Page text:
Olivia Gaines was being treated in the pediatric unit one night because the adult unit was full. “I remember being in pain and I was up at 2 or 3 am and I heard a kid crying. Why was this kid with cancer crying? I didn’t want to think about it.” Discreetly, she began walking down the hall towards the cries, averting nurses as they roamed the unit. When she reached the kid’s room, she opened Spotify on her phone and serendipitously, the song “Dancing in the Moonlight” played. And in the dead of night, in her backless hospital gown, she “started dancing in the moonlight with this kid and he stopped crying.” She wondered “how many more kids are crying right now and just need a little song?”
Olivia Gaines is an iconoclast, in every sense of the word. Upon her high school graduation, she donned a Gap sweatshirt and announced to the Ivy-league bound graduating class that she would be taking a gap year. She co-led a backpacking crew on an 18 day outdoor trip through the Adirondack Mountains. She studied art history in Italy and got accredited in dog sled management in Canada. She became fluent in Spanish in three months, worked as a housekeeper in Hawaii, and ran a half marathon. She helped to start the TEDx conference series at her college and is passionate about “breaking the mold to break expectations.” When recounting her diverse life experiences, she says “I wish I could get this in ten seconds.” Nearly impossible, with regards to all that she accomplished within the first 20 years of her life and considering what happened next.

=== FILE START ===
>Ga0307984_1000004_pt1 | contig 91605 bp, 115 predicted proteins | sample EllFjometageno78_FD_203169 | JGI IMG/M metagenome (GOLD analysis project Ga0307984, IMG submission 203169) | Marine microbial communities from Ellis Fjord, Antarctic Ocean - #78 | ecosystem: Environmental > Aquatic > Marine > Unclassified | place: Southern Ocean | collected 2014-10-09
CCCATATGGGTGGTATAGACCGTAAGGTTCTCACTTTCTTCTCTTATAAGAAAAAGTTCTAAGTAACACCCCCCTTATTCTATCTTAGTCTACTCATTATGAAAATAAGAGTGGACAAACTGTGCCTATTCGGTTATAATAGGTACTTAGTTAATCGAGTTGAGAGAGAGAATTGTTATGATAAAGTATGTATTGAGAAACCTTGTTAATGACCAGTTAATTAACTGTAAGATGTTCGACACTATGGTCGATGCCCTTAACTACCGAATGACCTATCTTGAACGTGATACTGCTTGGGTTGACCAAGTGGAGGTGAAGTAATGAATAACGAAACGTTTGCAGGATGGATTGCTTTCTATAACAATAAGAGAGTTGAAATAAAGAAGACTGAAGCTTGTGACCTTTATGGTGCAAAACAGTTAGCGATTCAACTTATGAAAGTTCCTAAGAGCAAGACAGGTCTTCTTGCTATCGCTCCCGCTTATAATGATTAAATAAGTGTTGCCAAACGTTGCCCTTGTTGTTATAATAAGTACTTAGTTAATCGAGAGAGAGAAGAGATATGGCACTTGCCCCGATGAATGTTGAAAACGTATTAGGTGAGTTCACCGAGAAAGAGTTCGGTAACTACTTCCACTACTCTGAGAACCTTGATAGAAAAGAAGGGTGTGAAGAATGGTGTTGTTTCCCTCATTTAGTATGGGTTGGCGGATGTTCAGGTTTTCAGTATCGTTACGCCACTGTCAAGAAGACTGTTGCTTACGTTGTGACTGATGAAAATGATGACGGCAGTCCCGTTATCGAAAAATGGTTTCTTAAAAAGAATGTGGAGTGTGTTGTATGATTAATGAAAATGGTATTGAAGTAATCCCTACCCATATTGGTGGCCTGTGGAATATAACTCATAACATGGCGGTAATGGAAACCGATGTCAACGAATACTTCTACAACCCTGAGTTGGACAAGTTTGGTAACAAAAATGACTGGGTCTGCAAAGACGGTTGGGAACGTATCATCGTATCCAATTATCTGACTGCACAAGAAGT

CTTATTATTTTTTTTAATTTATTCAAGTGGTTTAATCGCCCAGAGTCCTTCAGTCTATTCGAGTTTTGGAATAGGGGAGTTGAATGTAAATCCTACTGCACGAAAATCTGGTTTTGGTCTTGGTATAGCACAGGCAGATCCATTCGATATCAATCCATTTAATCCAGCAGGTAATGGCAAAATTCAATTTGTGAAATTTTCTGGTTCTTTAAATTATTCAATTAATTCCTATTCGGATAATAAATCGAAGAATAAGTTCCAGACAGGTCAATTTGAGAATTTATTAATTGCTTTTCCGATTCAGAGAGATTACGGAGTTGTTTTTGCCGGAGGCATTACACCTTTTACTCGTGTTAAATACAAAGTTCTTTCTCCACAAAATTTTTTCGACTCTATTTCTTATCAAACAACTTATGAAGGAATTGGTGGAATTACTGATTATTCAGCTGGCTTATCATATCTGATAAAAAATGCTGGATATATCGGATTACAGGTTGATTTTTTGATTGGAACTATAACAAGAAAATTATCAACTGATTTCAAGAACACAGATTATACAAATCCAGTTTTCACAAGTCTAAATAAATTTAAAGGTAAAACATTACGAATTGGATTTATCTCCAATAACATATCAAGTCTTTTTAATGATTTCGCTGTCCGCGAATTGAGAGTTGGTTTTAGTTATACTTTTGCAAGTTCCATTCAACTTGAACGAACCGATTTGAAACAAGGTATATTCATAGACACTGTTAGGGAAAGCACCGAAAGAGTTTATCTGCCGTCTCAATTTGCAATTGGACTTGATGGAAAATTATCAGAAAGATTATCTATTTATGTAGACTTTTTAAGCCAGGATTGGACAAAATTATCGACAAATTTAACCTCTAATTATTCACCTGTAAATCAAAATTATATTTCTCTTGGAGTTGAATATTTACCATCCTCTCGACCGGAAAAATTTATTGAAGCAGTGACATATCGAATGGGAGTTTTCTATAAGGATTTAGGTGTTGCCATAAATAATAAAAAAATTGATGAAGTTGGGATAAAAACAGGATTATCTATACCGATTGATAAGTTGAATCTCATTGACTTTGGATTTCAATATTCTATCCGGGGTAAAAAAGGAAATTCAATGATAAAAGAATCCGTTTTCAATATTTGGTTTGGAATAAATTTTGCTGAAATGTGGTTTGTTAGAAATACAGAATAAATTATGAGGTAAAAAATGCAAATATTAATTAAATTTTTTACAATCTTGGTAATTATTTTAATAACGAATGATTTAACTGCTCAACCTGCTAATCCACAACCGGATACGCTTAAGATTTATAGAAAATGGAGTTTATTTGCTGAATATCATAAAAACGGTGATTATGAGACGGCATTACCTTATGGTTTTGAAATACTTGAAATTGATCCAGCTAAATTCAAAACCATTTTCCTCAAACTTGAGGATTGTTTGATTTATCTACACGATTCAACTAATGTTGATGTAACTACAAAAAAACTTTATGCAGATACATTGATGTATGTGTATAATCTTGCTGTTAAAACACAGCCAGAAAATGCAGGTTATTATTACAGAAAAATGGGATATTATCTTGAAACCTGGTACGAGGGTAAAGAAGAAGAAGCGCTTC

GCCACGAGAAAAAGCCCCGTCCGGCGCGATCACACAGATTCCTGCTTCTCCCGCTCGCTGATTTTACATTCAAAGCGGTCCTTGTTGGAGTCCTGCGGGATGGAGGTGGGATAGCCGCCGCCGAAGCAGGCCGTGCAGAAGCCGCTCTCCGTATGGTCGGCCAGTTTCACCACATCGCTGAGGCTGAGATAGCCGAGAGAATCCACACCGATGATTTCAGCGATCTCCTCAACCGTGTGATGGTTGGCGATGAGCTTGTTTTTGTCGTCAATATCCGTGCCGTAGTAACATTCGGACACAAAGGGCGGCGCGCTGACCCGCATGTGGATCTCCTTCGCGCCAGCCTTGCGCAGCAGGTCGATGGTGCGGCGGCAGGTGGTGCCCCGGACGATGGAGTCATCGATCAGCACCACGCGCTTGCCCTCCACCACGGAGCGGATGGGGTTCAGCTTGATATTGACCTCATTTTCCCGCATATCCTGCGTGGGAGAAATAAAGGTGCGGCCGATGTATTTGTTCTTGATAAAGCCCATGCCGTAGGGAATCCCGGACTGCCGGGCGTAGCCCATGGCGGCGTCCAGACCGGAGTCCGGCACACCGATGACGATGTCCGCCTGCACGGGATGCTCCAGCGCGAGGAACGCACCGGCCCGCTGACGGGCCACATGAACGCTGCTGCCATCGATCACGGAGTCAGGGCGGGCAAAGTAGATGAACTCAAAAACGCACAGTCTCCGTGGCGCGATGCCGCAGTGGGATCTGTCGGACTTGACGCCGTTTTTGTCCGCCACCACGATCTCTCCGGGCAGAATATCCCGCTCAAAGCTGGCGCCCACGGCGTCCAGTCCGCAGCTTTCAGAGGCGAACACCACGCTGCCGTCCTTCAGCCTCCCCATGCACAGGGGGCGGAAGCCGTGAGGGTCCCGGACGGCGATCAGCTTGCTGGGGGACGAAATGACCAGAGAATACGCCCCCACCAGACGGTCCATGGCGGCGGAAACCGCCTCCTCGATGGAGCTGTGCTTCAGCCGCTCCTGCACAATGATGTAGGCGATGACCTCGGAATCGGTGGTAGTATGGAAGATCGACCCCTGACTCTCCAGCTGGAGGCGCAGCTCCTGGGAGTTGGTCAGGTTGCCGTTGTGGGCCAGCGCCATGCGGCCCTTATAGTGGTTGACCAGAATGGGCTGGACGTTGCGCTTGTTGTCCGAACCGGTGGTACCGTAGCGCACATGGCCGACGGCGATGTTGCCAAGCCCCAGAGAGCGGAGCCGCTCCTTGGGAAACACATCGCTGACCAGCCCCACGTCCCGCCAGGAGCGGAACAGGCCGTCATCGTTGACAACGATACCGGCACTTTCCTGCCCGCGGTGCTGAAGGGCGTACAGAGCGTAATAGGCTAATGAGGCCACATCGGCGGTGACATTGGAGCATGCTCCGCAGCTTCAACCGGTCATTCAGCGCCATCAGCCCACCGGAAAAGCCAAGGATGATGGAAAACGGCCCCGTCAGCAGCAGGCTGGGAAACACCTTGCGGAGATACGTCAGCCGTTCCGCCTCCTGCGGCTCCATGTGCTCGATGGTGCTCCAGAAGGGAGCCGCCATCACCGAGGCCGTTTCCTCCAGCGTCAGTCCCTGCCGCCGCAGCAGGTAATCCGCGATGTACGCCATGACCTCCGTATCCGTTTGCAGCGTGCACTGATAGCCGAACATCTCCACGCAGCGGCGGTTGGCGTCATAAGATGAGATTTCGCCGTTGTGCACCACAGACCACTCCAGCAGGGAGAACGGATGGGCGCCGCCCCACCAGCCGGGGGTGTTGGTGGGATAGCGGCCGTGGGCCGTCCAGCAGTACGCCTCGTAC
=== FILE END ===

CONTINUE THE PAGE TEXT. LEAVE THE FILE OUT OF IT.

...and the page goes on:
Olivia’s symptoms began when she was leading a backpacking trip. “It started slowly, at first. I was beating myself up because I started to be behind everybody, and everyone would keep walking…I was so tired.” Quickly following the trip, she experienced debilitating pain in her neck that hindered movement to the point that it was difficult to open a book at college. In the school cafeteria “I couldn’t use a fork to feed myself and all these people just walked by… and I wondered ‘Would I be that kind of person to walk by if I saw someone in this kind of pain?’ People just didn’t know how to deal with it. No one really did. And there was one person who would cut my food and feed me, and I thought I couldn’t do this for the whole semester.” Olivia ended up discontinuing college during her sophomore year, dedicating her time towards investigating her declining health through consultation with several medical professionals, ranging from general practitioners, to an upper cervical specialist, to ER doctors, to neurologists, chiropractors, and university health center physicians. The Rx was always the same: rest, take pain meds, and come back in two weeks.
Following a bout of significant abnormal bleeding, Olivia’s mother urged her to go to urgent care. Within 24 hours Olivia was diagnosed with Acute Myeloid Leukemia and began chemotherapy. “It took me almost dying to be diagnosed. I remember wondering ‘Who am I going to be?’ This was a defining moment in my life. I was concerned about who I would turn into. Maybe I’m resilient, but what if I gave up on living?”